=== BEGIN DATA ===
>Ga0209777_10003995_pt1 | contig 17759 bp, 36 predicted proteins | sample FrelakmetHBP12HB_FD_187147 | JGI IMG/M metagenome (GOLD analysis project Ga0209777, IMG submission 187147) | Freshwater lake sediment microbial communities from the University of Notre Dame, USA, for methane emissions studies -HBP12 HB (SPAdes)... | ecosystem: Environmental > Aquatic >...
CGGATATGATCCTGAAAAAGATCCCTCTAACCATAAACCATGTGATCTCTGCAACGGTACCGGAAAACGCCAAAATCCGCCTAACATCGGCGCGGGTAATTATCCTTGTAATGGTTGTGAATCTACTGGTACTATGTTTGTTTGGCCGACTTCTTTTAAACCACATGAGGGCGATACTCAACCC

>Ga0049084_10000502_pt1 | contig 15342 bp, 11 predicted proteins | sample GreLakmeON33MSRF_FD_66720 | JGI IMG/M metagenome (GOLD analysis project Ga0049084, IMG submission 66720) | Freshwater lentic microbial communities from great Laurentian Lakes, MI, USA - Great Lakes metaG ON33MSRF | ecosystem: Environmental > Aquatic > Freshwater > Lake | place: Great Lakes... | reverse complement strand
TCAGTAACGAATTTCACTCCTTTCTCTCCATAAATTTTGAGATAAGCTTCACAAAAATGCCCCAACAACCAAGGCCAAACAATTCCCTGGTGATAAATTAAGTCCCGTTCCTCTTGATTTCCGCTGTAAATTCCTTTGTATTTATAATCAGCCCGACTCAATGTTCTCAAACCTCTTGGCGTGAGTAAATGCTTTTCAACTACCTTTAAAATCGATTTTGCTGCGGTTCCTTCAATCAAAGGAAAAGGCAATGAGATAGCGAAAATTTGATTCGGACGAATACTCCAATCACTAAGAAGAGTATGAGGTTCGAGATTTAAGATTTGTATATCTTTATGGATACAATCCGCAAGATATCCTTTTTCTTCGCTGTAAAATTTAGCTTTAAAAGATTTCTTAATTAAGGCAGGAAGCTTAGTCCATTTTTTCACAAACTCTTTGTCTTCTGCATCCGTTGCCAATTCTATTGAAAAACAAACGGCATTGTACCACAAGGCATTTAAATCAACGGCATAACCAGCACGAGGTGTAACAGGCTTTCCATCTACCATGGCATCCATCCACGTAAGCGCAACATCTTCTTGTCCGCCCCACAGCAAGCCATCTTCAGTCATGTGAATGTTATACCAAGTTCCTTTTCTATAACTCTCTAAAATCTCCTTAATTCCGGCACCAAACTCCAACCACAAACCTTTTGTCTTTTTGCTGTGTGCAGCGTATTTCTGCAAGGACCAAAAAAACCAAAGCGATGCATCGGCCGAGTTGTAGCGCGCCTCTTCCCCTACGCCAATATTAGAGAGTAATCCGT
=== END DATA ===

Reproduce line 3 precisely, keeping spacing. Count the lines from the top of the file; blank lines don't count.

>Ga0049084_10000502_pt1 | contig 15342 bp, 11 predicted proteins | sample GreLakmeON33MSRF_FD_66720 | JGI IMG/M metagenome (GOLD analysis project Ga0049084, IMG submission 66720) | Freshwater lentic microbial communities from great Laurentian Lakes, MI, USA - Great Lakes metaG ON33MSRF | ecosystem: Environmental > Aquatic > Freshwater > Lake | place: Great Lakes... | reverse complement strand